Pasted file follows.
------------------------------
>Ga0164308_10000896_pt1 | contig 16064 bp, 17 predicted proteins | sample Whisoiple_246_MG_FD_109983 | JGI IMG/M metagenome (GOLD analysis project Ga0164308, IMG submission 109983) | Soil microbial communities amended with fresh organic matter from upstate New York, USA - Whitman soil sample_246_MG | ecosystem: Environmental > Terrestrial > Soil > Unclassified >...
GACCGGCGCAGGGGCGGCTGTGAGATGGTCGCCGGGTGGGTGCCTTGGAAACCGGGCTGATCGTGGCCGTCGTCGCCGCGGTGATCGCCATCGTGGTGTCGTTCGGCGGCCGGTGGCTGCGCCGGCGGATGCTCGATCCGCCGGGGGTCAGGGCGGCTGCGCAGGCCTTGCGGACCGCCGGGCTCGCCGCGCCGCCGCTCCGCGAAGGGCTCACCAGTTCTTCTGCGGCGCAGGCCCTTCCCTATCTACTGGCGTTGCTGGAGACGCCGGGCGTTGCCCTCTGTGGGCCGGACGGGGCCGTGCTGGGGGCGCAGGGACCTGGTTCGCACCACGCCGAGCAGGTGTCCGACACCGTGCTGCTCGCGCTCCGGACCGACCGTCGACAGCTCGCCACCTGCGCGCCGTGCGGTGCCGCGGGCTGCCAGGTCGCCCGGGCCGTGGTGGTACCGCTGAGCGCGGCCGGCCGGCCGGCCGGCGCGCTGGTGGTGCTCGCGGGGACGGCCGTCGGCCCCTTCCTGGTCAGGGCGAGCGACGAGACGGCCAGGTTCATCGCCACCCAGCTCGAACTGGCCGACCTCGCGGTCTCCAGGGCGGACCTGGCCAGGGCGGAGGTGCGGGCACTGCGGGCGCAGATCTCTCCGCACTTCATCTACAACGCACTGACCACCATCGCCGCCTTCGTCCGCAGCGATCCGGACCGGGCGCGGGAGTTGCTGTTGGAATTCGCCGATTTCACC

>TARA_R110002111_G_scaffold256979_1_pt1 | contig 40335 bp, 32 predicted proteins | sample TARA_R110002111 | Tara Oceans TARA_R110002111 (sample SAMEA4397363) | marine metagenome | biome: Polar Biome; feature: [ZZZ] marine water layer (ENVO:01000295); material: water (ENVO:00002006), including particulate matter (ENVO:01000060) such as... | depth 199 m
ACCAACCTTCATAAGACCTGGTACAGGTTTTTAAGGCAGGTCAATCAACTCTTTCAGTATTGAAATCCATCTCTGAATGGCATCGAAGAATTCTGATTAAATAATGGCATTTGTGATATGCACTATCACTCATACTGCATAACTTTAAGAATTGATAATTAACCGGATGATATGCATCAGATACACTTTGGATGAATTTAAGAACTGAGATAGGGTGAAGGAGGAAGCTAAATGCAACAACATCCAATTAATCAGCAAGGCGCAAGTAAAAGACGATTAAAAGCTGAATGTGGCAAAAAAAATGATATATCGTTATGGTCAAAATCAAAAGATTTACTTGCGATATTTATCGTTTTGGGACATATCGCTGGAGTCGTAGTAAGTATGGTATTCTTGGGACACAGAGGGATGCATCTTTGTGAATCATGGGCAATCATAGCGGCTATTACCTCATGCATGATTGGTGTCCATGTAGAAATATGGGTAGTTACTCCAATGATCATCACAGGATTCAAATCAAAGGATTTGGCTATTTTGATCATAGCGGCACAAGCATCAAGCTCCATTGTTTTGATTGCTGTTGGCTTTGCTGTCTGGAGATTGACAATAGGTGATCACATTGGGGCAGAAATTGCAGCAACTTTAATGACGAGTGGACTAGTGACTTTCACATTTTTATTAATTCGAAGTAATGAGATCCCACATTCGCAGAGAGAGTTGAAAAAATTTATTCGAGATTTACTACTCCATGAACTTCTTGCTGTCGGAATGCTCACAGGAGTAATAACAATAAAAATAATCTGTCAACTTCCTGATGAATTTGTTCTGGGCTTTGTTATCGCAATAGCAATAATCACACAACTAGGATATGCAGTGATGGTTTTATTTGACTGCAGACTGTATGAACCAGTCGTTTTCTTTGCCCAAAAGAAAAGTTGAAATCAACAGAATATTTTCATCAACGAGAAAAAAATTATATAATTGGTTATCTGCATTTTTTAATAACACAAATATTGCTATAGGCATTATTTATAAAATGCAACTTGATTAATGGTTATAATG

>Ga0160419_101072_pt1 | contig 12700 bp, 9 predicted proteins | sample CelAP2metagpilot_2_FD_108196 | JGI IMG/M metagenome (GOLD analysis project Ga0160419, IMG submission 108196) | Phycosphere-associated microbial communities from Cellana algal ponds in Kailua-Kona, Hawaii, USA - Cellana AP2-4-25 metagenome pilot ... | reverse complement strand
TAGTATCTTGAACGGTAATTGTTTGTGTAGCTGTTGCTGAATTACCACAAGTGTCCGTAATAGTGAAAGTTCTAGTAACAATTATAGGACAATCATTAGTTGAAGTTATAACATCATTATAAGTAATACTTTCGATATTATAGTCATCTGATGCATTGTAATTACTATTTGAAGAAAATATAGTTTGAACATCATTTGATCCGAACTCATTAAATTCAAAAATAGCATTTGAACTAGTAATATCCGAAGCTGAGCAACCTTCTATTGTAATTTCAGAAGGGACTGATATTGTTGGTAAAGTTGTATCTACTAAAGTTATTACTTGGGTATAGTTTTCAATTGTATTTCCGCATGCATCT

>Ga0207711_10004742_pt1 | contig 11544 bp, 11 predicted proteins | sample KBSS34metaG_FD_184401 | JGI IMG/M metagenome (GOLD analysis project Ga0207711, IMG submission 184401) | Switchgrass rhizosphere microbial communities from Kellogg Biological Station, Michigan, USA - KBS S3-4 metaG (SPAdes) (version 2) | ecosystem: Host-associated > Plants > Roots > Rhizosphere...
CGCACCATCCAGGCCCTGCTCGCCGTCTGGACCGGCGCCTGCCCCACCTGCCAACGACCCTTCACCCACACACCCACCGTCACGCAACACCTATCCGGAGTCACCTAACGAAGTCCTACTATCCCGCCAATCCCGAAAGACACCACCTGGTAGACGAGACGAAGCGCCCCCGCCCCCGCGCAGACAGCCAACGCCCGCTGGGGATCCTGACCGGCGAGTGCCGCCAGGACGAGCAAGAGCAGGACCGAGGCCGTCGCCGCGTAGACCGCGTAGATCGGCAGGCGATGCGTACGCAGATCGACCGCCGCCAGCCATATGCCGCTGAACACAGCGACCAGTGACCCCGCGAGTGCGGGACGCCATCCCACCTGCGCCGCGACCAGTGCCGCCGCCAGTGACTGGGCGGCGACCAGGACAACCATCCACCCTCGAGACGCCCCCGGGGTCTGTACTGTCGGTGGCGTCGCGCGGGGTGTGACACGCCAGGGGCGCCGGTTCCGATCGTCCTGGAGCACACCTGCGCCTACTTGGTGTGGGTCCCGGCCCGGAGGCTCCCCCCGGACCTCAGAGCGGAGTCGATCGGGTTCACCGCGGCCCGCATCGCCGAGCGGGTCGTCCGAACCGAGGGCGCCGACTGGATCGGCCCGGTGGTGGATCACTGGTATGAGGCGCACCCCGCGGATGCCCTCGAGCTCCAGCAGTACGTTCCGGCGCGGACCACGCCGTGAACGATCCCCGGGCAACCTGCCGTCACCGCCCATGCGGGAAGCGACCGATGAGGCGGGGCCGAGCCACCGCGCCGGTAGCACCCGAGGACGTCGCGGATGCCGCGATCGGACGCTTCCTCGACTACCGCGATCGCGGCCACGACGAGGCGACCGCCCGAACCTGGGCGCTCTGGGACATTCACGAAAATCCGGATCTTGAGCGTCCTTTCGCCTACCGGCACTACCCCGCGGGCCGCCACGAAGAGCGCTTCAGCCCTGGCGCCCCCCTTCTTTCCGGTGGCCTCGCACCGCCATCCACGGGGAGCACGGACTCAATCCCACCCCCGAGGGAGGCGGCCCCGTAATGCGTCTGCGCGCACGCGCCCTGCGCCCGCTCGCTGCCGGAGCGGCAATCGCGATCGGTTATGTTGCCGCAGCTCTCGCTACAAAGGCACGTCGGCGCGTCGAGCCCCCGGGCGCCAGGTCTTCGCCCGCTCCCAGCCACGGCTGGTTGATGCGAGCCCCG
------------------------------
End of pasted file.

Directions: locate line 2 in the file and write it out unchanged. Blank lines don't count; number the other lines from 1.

GACCGGCGCAGGGGCGGCTGTGAGATGGTCGCCGGGTGGGTGCCTTGGAAACCGGGCTGATCGTGGCCGTCGTCGCCGCGGTGATCGCCATCGTGGTGTCGTTCGGCGGCCGGTGGCTGCGCCGGCGGATGCTCGATCCGCCGGGGGTCAGGGCGGCTGCGCAGGCCTTGCGGACCGCCGGGCTCGCCGCGCCGCCGCTCCGCGAAGGGCTCACCAGTTCTTCTGCGGCGCAGGCCCTTCCCTATCTACTGGCGTTGCTGGAGACGCCGGGCGTTGCCCTCTGTGGGCCGGACGGGGCCGTGCTGGGGGCGCAGGGACCTGGTTCGCACCACGCCGAGCAGGTGTCCGACACCGTGCTGCTCGCGCTCCGGACCGACCGTCGACAGCTCGCCACCTGCGCGCCGTGCGGTGCCGCGGGCTGCCAGGTCGCCCGGGCCGTGGTGGTACCGCTGAGCGCGGCCGGCCGGCCGGCCGGCGCGCTGGTGGTGCTCGCGGGGACGGCCGTCGGCCCCTTCCTGGTCAGGGCGAGCGACGAGACGGCCAGGTTCATCGCCACCCAGCTCGAACTGGCCGACCTCGCGGTCTCCAGGGCGGACCTGGCCAGGGCGGAGGTGCGGGCACTGCGGGCGCAGATCTCTCCGCACTTCATCTACAACGCACTGACCACCATCGCCGCCTTCGTCCGCAGCGATCCGGACCGGGCGCGGGAGTTGCTGTTGGAATTCGCCGATTTCACC